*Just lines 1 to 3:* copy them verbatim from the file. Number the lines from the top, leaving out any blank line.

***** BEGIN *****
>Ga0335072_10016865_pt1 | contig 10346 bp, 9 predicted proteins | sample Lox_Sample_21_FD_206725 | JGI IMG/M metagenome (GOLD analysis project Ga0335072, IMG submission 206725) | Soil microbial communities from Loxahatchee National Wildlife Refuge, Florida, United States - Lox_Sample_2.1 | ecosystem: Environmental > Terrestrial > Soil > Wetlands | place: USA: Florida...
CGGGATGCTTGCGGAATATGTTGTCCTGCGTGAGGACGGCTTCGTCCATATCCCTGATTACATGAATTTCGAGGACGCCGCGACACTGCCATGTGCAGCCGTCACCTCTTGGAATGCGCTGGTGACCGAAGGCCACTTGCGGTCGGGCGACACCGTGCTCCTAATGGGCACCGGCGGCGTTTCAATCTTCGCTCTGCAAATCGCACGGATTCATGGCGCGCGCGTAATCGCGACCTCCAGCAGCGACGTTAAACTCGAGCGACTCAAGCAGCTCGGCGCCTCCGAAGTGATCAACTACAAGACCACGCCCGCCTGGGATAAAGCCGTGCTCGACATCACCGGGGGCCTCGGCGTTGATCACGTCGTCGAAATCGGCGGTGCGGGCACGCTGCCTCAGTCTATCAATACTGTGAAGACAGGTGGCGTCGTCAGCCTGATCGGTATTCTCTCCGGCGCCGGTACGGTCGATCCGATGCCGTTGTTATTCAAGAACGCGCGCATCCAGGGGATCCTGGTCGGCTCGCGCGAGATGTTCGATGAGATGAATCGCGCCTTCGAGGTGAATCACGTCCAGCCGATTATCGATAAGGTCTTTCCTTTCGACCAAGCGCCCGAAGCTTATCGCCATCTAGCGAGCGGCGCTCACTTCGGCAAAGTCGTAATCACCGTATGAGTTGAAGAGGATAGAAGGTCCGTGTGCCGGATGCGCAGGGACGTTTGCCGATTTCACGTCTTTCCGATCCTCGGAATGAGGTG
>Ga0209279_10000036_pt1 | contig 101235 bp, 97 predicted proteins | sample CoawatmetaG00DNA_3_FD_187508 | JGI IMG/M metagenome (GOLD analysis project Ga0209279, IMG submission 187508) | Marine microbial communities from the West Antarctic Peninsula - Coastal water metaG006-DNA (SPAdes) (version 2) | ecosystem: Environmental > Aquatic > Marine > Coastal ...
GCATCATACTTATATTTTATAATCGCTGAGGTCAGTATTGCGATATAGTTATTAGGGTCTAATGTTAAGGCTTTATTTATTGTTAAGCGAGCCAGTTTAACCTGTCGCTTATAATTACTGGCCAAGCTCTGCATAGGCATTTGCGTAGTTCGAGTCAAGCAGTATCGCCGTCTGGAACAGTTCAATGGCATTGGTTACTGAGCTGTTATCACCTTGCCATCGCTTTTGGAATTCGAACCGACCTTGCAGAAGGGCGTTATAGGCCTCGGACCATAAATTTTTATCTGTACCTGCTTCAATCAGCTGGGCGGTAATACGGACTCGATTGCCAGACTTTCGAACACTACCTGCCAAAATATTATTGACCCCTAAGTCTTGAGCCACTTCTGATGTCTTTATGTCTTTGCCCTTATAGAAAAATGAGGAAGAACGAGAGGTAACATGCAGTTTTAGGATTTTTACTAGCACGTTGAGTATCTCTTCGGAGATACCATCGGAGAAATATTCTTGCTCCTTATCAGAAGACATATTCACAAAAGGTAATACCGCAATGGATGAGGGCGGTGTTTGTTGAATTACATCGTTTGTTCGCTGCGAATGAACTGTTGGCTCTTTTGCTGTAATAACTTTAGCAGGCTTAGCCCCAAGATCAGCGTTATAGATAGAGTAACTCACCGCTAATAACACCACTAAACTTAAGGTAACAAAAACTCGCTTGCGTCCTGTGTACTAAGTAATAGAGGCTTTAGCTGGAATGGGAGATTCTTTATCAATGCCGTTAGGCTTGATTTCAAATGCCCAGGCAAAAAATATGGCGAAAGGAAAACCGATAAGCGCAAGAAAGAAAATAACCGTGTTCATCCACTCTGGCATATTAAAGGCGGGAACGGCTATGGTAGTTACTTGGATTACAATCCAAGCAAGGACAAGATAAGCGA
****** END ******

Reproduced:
>Ga0335072_10016865_pt1 | contig 10346 bp, 9 predicted proteins | sample Lox_Sample_21_FD_206725 | JGI IMG/M metagenome (GOLD analysis project Ga0335072, IMG submission 206725) | Soil microbial communities from Loxahatchee National Wildlife Refuge, Florida, United States - Lox_Sample_2.1 | ecosystem: Environmental > Terrestrial > Soil > Wetlands | place: USA: Florida...
CGGGATGCTTGCGGAATATGTTGTCCTGCGTGAGGACGGCTTCGTCCATATCCCTGATTACATGAATTTCGAGGACGCCGCGACACTGCCATGTGCAGCCGTCACCTCTTGGAATGCGCTGGTGACCGAAGGCCACTTGCGGTCGGGCGACACCGTGCTCCTAATGGGCACCGGCGGCGTTTCAATCTTCGCTCTGCAAATCGCACGGATTCATGGCGCGCGCGTAATCGCGACCTCCAGCAGCGACGTTAAACTCGAGCGACTCAAGCAGCTCGGCGCCTCCGAAGTGATCAACTACAAGACCACGCCCGCCTGGGATAAAGCCGTGCTCGACATCACCGGGGGCCTCGGCGTTGATCACGTCGTCGAAATCGGCGGTGCGGGCACGCTGCCTCAGTCTATCAATACTGTGAAGACAGGTGGCGTCGTCAGCCTGATCGGTATTCTCTCCGGCGCCGGTACGGTCGATCCGATGCCGTTGTTATTCAAGAACGCGCGCATCCAGGGGATCCTGGTCGGCTCGCGCGAGATGTTCGATGAGATGAATCGCGCCTTCGAGGTGAATCACGTCCAGCCGATTATCGATAAGGTCTTTCCTTTCGACCAAGCGCCCGAAGCTTATCGCCATCTAGCGAGCGGCGCTCACTTCGGCAAAGTCGTAATCACCGTATGAGTTGAAGAGGATAGAAGGTCCGTGTGCCGGATGCGCAGGGACGTTTGCCGATTTCACGTCTTTCCGATCCTCGGAATGAGGTG
>Ga0209279_10000036_pt1 | contig 101235 bp, 97 predicted proteins | sample CoawatmetaG00DNA_3_FD_187508 | JGI IMG/M metagenome (GOLD analysis project Ga0209279, IMG submission 187508) | Marine microbial communities from the West Antarctic Peninsula - Coastal water metaG006-DNA (SPAdes) (version 2) | ecosystem: Environmental > Aquatic > Marine > Coastal ...